It was one of those honest admissions that usually go unvoiced: The doctor didn’t like the patient and felt pretty sure the patient didn’t like him either.
Their introduction didn’t go well and the relationship failed to improve during subsequent visits, Dr. Don Dizon, an oncologist, blogged recently at ASCO Connection. “As time passed, I resented having to see her and take care of her because despite what I perceived as my best efforts, I felt we had no real doctor-patient relationship,” he wrote.
Do doctors have an obligation to like all their patients? Good question – and thought-provoking as well, judging from the amount of traction that Dr. Dizon’s blog entry gained online this past month and the comments it generated (here and here, for instance).
While many patients desire empathy (or, at the very least, some respect), it was clear from the comments that this isn’t the case for everyone.
“We are not teenaged girls and this is not Facebook,” was the response from one person. “I don’t care whether you ‘like’ me, any more than I care whether my plumber or pool guy ‘like’ me. Just do your job.”
It’s about the clinical care, not about who likes or dislikes whom, wrote someone else. “Put aside your ego, do your job, stop labeling and move on.”
The online discussion raised another question: Is it fair for doctors to want all their patients to be likable? “It can be a significant burden to have to be the doctor’s buddy and entertainment when feeling awful,” one person pointed out.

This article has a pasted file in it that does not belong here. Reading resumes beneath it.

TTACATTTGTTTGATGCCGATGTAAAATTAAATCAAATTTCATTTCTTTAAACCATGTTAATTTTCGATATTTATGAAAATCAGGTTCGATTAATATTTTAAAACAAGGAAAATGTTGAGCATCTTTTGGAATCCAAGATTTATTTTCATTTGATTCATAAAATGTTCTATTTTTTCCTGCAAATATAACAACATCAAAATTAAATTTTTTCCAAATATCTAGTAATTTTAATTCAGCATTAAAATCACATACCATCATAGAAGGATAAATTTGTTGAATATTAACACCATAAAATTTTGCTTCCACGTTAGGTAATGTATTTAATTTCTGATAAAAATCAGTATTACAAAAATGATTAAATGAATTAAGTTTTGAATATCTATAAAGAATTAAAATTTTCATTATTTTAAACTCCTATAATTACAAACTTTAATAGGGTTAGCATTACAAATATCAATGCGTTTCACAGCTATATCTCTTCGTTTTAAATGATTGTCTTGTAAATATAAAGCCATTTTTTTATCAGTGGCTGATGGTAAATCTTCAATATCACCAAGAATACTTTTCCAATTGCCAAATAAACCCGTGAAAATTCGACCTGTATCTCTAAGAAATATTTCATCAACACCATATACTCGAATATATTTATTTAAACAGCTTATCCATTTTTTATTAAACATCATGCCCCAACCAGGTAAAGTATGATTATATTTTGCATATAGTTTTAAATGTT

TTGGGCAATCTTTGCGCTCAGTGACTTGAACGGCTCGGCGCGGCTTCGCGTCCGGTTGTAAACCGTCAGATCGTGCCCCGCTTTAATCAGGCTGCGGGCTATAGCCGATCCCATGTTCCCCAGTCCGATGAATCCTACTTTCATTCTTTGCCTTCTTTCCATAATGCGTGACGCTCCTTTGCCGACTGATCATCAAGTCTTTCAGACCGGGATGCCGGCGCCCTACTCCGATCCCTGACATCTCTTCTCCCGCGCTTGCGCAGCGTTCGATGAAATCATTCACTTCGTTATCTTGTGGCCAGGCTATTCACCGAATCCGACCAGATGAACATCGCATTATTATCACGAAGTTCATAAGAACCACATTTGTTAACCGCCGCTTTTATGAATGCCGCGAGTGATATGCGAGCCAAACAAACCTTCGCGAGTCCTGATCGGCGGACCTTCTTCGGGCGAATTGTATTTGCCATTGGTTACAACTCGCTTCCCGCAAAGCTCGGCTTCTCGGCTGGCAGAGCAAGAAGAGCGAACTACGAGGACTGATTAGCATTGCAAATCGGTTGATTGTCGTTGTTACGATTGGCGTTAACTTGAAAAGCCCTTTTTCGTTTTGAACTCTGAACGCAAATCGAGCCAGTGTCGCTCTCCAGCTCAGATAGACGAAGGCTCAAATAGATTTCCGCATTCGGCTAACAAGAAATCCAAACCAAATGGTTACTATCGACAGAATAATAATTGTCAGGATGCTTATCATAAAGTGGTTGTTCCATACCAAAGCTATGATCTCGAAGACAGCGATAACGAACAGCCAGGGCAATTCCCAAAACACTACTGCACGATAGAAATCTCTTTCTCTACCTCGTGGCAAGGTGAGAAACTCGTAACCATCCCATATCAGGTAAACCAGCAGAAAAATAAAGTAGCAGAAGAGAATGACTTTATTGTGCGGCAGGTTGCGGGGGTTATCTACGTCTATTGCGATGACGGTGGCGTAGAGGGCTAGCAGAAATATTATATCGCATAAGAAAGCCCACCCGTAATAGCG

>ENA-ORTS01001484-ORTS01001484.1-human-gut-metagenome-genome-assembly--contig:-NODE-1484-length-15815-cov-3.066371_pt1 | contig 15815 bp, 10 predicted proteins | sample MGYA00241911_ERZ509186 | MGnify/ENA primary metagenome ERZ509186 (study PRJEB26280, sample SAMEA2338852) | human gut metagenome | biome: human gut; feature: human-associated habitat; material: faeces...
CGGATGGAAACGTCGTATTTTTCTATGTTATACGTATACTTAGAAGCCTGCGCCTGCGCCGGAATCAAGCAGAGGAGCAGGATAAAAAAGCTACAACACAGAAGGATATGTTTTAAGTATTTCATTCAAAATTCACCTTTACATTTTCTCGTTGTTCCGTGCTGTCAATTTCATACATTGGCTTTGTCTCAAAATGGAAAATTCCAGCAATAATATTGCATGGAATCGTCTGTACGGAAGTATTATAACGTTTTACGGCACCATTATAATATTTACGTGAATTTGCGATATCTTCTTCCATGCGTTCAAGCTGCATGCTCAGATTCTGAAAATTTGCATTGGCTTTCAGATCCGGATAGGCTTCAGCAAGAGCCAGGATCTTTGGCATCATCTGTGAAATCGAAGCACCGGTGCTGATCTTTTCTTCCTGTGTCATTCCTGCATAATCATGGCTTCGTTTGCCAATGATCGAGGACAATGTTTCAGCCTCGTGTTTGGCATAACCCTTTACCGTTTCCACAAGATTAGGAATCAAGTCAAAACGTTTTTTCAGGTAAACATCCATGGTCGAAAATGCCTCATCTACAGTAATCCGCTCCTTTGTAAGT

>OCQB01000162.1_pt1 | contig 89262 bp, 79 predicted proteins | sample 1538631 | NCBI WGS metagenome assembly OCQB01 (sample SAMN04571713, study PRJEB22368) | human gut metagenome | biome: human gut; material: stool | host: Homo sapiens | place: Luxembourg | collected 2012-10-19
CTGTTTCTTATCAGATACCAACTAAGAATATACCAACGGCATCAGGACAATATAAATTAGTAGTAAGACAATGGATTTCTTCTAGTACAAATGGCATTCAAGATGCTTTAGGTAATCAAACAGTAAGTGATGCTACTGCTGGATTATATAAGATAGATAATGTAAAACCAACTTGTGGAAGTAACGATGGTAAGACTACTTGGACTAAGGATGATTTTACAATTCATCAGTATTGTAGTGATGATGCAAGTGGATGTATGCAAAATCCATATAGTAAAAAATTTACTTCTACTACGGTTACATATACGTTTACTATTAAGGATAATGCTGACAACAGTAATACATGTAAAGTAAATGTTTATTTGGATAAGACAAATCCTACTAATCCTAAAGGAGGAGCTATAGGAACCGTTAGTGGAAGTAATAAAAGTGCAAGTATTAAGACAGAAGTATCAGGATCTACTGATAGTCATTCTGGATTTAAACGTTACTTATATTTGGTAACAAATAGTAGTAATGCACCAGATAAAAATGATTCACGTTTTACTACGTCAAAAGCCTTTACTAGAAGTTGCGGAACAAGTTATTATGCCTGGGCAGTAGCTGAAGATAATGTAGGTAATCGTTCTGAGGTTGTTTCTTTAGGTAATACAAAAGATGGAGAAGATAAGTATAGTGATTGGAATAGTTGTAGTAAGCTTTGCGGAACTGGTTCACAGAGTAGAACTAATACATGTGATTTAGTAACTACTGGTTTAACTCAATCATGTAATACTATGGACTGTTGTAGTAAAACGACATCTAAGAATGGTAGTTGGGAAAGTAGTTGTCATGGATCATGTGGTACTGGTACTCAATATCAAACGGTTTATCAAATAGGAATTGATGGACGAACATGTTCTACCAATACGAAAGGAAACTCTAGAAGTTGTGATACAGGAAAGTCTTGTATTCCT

This whole issue of likable vs. non-likable patients (or, put another way, “good” vs. “bad” patients) is one that’s received considerable study. People who work in health care encounter all types of personalities, backgrounds and preferences among their patients, and they often see patients at their worst. Because health care essentially comes down to a transaction between human beings, how clinicians perceive their patients, and vice versa, inevitably becomes part of the equation.
Research seems to support that the quality of the doctor-patient relationship indeed makes a difference. One rather disturbing study, conducted in Canada a couple of years ago, found that doctors tended to underestimate the severity of pain in patients whom they disliked.
There also seem to be expectations on the part of clinicians for what constitutes a “good” (read: “likable”) patient. The Medical Dictionary, for example, defines it this way:
A patient who:
1. Provides reliable history and information.
2. Follows the prescribed regimen, drug therapy, or recommended change in lifestyle, if appropriate for the patient’s condition.
3. Reliably returns for check-up visits at appropriate intervals.
Being likable or agreeable doesn’t always benefit the patient’s care, however, especially when patients don’t speak up because they fear the doctor won’t like them for doing so.
The challenge, it seems, is how to manage the doctor-patient encounter without letting likes or dislikes become personal or dominate the relationship.
So how did Dr. Dizon work through his dislike of this particular patient? Ultimately he came to the realization that it’s OK for doctors to own their feelings and not feel compelled to like every patient they treat, he wrote. Nor did the patient have a duty to like him in return.
“It dawned on me that I was working so hard to make her like me (and vice versa), that it was affecting my ability to care for her,” he wrote. “Once I admitted to myself that it was okay to not like a patient, I was able to do what she wanted me to do – to be her doctor.”